Developed through a joint effort by dozens of member companies, the AGL Unified Code Base (UCB) is an open source software platform that can serve as the de facto industry standard for infotainment, telematics and instrument cluster applications.

              • Linux Foundation Fosters Laminas Community

                The Laminas Project, formerly known as the Zend Framework, is among the latest projects to be hosted at the Linux Foundation. With the community’s desire to evolve its PHP tooling for the next generation of web services and APIs, now is a natural time to tailor an open governance structure for the Project that can sustain the community for decades to come.

                The Laminas Project already has incredible support with 1.2 million commits, hundreds of releases every year and thousands of lifetime contributors. The Project has 400 million lifetime installs across e-commerce, entertainment, embedded and healthcare environments, among others, with more than 140 million added every year. It warrants a neutral forum with an open governance structure that supports this level of adoption and innovation and its intentional focus on tooling for new web services and APIs.

        • Security

          • Security updates for Wednesday

            Security updates have been issued by Oracle (java-1.7.0-openjdk and java-1.8.0-openjdk), Red Hat (git, java-1.8.0-openjdk, java-11-openjdk, and kernel), Scientific Linux (kernel), Slackware (git), SUSE (openssl-1_1 and puppet), and Ubuntu (binutils and thunderbird).

          • Five best practices for administering remote systems

            The first step to managing a remote system is... well, being able to manage it! Remote access protocols, such as SSH (and in rare cases, remote desktop), enable you to configure and manage your systems from anywhere. But you don't want your remote management strategy to turn into a security risk inadvertently. You should always take the time to understand the remote management protocol or system that you are using and secure it accordingly.

          • Privacy/Surveillance

            • Technical Deep-Dive: Winding Down the STARTTLS Policy List

              This is a technical guide for administrators affected by the STARTTLS Everywhere project. Check out our overview post of the project!

              The STARTTLS policy list started off as a mechanism for mailservers to learn TLS information about other servers from EFF’s perspective. Since MTA-STS was launched, it has evolved into a mechanism to secure the initial MTA-STS lookup so that email operators can know when particular providers insist on secure delivery. Although we have had lots of success getting individual mailserver operators to improve their security by advertising their TLS information on the list, there appear to be few mailservers using the list to validate others.

            • Winding Down the STARTTLS Everywhere Project, and the Future of Secure Email

              This is an overview of the STARTTLS Everywhere project. If your mailserver is affected by these changes, check out our technical deep-dive to securing your mailserver!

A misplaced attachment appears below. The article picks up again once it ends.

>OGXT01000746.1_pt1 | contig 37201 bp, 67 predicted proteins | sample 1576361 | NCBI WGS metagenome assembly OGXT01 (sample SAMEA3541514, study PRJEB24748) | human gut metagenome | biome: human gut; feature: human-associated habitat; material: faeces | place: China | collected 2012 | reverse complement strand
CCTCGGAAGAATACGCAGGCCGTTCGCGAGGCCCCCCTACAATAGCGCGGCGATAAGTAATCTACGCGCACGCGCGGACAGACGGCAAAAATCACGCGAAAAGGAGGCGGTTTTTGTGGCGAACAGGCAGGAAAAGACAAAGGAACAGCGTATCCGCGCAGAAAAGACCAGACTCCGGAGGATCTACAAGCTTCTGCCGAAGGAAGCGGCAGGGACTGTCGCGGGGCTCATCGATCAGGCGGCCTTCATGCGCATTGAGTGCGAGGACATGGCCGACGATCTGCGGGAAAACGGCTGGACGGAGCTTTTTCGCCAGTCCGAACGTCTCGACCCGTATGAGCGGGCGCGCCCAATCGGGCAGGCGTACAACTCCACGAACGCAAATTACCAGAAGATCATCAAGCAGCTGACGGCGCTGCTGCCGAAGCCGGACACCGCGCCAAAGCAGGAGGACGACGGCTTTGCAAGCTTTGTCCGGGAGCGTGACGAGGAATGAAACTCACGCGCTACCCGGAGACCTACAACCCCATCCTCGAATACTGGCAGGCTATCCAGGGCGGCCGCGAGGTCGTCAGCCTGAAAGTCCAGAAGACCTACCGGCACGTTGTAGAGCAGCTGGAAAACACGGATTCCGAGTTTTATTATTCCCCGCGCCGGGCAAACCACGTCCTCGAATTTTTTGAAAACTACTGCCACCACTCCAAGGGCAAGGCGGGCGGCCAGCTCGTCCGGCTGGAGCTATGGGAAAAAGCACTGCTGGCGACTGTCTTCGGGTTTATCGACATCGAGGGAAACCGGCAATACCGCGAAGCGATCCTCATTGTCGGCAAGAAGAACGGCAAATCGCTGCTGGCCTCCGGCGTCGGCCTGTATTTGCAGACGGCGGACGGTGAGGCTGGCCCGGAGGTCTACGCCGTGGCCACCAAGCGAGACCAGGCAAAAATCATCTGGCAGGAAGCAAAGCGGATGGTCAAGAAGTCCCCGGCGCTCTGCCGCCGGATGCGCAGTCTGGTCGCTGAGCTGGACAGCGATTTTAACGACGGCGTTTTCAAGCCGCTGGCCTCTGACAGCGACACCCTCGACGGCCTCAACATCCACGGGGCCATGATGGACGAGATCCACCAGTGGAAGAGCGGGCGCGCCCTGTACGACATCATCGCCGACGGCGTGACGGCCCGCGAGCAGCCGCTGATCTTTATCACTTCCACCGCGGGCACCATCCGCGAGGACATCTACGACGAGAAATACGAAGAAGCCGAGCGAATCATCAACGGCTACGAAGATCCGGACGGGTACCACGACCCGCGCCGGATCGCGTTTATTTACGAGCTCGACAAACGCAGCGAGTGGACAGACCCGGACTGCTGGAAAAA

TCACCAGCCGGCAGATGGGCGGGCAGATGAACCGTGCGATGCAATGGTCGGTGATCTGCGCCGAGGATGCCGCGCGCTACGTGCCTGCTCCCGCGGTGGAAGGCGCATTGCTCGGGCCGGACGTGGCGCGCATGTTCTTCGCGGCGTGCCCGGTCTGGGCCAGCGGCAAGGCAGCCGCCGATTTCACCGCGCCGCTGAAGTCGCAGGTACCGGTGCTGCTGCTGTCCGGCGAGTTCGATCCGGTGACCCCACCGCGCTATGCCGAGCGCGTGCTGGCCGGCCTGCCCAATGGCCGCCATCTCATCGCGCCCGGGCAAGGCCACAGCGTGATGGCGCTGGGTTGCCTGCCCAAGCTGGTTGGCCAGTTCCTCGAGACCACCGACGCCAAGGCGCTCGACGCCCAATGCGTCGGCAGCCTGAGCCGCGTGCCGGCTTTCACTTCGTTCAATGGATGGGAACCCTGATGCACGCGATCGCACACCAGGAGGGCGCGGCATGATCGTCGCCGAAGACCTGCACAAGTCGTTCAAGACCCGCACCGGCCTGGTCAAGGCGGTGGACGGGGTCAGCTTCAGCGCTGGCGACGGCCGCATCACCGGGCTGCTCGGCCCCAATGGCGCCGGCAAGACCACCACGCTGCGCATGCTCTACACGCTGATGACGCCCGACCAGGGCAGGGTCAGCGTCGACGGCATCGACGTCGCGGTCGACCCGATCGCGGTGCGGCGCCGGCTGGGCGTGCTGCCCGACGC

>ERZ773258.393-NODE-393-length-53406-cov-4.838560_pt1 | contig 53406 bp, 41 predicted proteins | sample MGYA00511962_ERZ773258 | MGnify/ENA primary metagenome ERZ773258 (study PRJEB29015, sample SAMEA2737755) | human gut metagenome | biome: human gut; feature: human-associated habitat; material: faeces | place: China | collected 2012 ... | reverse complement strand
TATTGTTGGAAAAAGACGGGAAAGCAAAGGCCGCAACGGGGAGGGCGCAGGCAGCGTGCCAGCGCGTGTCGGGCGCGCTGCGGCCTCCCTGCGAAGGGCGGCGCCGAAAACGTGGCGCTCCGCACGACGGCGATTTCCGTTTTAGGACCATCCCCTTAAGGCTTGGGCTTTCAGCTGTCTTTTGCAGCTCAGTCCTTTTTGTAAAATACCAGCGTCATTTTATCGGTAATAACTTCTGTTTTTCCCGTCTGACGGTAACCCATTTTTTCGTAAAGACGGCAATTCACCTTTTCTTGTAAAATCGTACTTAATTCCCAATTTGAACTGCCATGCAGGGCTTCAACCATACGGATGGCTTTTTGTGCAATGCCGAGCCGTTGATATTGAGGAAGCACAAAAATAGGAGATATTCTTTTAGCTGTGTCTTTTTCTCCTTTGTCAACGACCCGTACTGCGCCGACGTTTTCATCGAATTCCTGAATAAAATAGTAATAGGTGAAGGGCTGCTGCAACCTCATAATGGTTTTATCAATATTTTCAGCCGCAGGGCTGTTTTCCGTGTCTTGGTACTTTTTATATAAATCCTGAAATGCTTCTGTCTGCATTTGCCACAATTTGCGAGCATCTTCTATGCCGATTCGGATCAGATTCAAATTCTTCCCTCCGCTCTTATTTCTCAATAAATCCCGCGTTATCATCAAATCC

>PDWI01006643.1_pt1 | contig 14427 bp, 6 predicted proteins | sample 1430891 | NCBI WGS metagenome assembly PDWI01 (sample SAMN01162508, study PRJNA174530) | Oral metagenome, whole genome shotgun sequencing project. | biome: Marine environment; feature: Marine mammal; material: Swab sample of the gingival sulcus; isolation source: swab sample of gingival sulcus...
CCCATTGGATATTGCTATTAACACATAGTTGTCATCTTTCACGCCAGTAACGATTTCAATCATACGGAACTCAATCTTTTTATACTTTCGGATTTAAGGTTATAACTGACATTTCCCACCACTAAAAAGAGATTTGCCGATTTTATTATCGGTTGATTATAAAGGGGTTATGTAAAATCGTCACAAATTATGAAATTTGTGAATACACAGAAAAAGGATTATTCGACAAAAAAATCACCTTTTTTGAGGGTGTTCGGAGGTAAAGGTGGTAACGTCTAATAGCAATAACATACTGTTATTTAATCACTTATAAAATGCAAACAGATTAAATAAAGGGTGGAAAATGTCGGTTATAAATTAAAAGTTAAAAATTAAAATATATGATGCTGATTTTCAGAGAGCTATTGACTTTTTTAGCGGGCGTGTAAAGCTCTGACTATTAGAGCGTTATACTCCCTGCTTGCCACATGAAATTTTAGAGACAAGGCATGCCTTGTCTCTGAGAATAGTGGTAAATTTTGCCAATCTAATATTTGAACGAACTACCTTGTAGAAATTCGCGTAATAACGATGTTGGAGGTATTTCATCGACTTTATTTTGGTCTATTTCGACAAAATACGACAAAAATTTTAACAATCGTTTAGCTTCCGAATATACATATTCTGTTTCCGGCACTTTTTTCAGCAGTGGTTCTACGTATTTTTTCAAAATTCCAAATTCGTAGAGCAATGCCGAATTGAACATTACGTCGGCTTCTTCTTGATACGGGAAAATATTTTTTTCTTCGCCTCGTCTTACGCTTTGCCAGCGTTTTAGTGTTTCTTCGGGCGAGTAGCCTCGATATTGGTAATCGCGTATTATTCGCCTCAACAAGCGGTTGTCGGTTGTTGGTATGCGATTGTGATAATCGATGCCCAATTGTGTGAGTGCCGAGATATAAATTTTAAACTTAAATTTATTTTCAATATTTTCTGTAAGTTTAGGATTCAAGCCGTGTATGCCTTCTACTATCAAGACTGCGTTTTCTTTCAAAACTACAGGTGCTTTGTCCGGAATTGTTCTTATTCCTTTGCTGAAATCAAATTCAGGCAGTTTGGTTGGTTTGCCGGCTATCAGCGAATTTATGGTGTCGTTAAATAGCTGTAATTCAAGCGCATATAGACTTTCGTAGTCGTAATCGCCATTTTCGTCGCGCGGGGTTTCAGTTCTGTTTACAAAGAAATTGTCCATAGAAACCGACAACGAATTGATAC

EFF started our STARTTLS Everywhere project in 2014, in a post-Snowden moment when the technology community banded together to push transport encryption as a crucial necessity.

            • ICE Has Access to DACA Recipients’ Personal Information Despite Promises Suggesting Otherwise, Internal Emails Show

              When undocumented immigrants who arrived in the U.S. as minors applied for deportation protections and work permits, the forms included a promise: The information would not be shared with immigration enforcement agents.

              The pledge was first made by the Obama administration, when it created the Deferred Action for Childhood Arrivals program, or DACA, eight years ago. It continued under President Donald Trump. Even after Trump announced that he was ending DACA, his administration assured immigrants that the information on their applications generally wouldn’t be sent to Immigration and Customs Enforcement agents.

            • Stripe is Silently Recording Your Movements On its Customers' Websites

              Among startups and tech companies, Stripe seems to be the near-universal favorite for payment processing. When I needed paid subscription functionality for my new web app, Stripe felt like the natural choice. After integration, however, I discovered that Stripe’s official JavaScript library records all browsing activity on my site and reports it back to Stripe. This data includes:

              1. Every URL the user visits on my site, including pages that never display Stripe payment forms

              2. Telemetry about how the user moves their mouse cursor while browsing my site

              3. Unique identifiers that allow Stripe to correlate visitors to my site against other sites that accept payment via Stripe

              This post shares what I found, who else it affects, and how you can limit Stripe’s data collection in your web applications.

            • Facebook to Invest $5.7 Billion in Ambani’s Jio Platforms

              The U.S. company will buy about 10% of Jio Platforms, becoming the largest minority shareholder, Reliance Industries Ltd. said in a statement Wednesday. Separately, Facebook said the deal would bring together JioMart, an ecommerce venture of Mukesh Ambani and its WhatsApp platform to enable people to connect with businesses.

            • Peter Thiel’s controversial Palantir is helping build a coronavirus tracking tool for the Trump admin